A couple of surfers had walked up to the top of the walkway and were pointing out towards the break, obviously discussing the best way to catch a few before the sun went down completely. He watched them as they started to trot down the sandy path. Surfers never seemed to walk down to the water they always needed to get a little bit of a run up. Why was that? He’d have to ask Kody, he’d know. It was like they were so excited after seeing the water they just couldn’t wait any longer.


He loved the water, loved the beach but surfing wasn’t his thing. He’d tried it a bit the summer before, but the last time he’d been a bit slow in getting over a set and had got dragged across the rocks over on the east end. Kody had yelled at him for not ducking under earlier, and dinging his precious board up but had stopped when he saw the blood gushing from the side of his head. Four stiches at JHH that had been. His mate Jimmy had been well impressed.

Gran wasn’t though and blamed herself for not keeping him safer. She’d kept a closer eye on him since then, even though that was a whole summer ago.

He could see her off in the distance. Her ridiculously big floppy hat making her easy to pick out from the rest of the late afternoon beach goers. They’d all given her that hat at Christmas as a bit of a joke. She’d worn it every day since.

Everyone was packing up now; the beach starting to empty, and his tummy was getting hungry. Maybe he’d convince Gran to stop off for some hot chips before they got home, he knew Kody would be up for some, and Gran was always pretty keen. She liked the weird shaped crunchy ones at the bottom.

He jumped off the post and started his way back down the path, maybe he’d see if Gran needed a hand finding a few more pipis, he was after all the master.

* This piece of work was originally published in The Newcastle Herald

Running with the season

Late afternoon sunflowers that grow a little weary in the heat.

Coriander goes to seed, and the lettuce? Oh it bolted long ago. Along with the rhubarb who gave up the ghost, and the rainbow chard that’s now a tower of delightfully coloured seed. And pumpkins? Unlike last year where we were swimming in them, this year not even one.

Not the cherry tomatoes though, those tomatoes are still running strong. Although leave them too long and they will sundry right there on the stems in which they grew.

This is our summer.

Hot, windy and dry. So dry.

This season has been a funny one. So many of the plants just seem confused. Rain has been infrequent and barely enough these last six months. Garden space is now reduced to the smallest of small areas just to keep hopes going. There is still hope though, of course there will be a time for things to bounce back and regain their former glorious green. Time for the lilli pilli to regain its shiny leaves and time for far more bread to be baked when the kitchen is just a smidge cooler. The blue banded bees will keep coming, and that in itself is just gentle reminder to keep things simple.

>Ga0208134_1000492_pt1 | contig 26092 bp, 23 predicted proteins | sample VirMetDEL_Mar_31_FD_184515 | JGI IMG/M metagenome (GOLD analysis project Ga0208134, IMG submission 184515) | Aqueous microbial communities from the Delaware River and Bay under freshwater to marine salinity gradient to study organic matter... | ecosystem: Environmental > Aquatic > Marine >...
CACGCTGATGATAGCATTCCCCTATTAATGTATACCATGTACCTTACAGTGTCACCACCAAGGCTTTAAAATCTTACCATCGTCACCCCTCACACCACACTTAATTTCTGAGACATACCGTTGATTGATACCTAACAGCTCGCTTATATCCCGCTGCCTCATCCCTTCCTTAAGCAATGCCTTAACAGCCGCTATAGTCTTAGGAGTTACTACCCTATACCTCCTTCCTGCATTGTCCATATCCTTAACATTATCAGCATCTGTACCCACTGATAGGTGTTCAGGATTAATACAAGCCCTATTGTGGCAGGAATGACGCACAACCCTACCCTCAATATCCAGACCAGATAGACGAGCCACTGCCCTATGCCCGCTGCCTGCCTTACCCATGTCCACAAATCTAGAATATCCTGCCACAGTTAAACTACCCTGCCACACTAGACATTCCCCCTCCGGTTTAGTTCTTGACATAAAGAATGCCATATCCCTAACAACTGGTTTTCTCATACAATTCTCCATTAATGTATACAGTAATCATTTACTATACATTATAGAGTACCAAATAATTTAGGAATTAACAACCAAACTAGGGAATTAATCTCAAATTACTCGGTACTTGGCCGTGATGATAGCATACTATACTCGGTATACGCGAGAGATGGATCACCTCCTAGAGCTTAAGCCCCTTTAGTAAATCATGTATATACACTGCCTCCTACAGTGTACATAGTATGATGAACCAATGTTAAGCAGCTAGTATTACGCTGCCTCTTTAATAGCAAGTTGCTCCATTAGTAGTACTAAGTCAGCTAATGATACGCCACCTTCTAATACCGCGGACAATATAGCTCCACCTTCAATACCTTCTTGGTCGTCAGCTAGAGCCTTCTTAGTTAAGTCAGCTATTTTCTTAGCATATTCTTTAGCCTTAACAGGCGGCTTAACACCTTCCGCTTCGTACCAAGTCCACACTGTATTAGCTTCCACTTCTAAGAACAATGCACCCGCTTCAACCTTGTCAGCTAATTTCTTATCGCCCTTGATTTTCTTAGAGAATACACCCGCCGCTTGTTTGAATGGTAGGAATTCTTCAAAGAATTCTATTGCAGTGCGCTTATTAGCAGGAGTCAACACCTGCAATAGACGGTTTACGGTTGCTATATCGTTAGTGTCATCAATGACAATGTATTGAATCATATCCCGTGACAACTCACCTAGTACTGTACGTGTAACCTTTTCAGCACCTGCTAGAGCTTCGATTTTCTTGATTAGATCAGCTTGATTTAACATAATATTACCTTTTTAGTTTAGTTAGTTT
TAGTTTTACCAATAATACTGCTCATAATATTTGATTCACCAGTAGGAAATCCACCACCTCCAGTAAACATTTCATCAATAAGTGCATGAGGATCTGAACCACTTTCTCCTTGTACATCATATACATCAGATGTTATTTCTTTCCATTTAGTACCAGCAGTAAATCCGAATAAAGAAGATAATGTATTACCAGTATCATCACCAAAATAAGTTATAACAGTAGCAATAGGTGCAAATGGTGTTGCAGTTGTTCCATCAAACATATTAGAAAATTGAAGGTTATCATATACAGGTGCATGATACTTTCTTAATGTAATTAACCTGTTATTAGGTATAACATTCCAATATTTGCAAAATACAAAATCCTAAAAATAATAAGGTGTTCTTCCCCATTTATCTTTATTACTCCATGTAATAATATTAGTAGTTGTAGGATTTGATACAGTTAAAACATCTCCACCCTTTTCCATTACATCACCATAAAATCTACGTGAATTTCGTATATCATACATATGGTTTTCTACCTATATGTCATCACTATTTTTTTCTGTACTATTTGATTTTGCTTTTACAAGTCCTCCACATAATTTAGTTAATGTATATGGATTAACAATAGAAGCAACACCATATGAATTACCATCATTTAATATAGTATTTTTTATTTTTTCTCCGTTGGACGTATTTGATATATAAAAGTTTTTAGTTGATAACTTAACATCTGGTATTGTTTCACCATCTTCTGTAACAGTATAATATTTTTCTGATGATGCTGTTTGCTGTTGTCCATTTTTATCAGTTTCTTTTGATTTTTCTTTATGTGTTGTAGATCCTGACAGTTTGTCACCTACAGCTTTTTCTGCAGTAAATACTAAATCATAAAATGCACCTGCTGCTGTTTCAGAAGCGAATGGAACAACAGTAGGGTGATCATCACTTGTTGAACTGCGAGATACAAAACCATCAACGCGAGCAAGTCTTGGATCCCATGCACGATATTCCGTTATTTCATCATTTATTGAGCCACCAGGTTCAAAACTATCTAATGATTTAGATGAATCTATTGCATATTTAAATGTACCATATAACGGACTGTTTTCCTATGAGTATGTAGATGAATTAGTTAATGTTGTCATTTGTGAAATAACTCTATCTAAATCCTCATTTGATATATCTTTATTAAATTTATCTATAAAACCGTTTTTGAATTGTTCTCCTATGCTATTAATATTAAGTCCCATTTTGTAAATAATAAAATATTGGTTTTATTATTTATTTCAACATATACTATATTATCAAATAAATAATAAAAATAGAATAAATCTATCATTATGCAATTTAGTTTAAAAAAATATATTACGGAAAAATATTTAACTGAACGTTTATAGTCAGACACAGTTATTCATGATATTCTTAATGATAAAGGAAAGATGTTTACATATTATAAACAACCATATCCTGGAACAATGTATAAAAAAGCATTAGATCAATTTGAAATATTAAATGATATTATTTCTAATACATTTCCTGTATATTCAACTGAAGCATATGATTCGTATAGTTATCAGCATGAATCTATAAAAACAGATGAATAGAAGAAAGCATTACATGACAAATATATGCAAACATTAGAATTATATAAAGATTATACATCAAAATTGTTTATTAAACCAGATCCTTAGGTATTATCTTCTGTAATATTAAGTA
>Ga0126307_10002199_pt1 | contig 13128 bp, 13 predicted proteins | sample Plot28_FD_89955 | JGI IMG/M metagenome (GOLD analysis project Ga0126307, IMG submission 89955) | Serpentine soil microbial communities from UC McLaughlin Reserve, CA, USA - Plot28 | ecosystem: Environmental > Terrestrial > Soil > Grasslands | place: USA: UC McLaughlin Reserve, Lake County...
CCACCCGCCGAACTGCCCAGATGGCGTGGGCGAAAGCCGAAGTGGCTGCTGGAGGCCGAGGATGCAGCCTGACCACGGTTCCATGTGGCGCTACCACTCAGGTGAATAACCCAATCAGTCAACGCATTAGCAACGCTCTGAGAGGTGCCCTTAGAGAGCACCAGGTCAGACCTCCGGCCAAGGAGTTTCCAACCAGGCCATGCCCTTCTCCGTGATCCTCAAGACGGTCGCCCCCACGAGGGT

Run with the season, do what we can, and instead spend time feeding that crucial soil in which the garden will grow from. There’s always something to do.


How’s your garden going?


The Sunrise Swimmers

Nearly two years ago I loosely started a project as a way of reconnecting to a city I hadn’t called home for a really long time. All I knew is, it would involve a camera and the ocean. As time went on this delicious project evolved into The Sunrise Swimmers. It’s something I’ve put my whole heart into, and next month this collection of portraits, seascapes and stories from the early morning swimmers of Newcastle’s iconic, Merewether Ocean Baths is launched. My solo exhibition is supported by Olympus and will be on for 7 weeks at Newcastle Library, and along with it, a limited edition book.

Am I excited? You betcha. I feel incredibly lucky to have been a part of this project and to have met so many wonderful, wonderful people because of it. Connecting with community is something that is incredibly important to me, and through this project I’ve done just that. Tapped into the most wonderful, sea loving community of people, while being able to tell a tiny part of their stories. Yep I’ve loved every part of it!


To register for tickets (it’s free, yay!) for both the exhibition and book launch event. Please clickity click here.

Time for a seasonal siesta

It’s time for a seasonal siesta.

But before I draw the curtains and pop open the prosecco. I just wanted to thank you  lovely readers, for coming along for the ride. Whether you are a long term reader or just bouncing in for the first time. In a world where there a gazillion web pages to choose from to read, I truly appreciate that you’ve taken the time to stop by here.

See you in 2018 for more posts on simple connected living.

(or instagram if you are want to say hello over the blog siesta period 🙂

St Lucia Buns (lussekatter)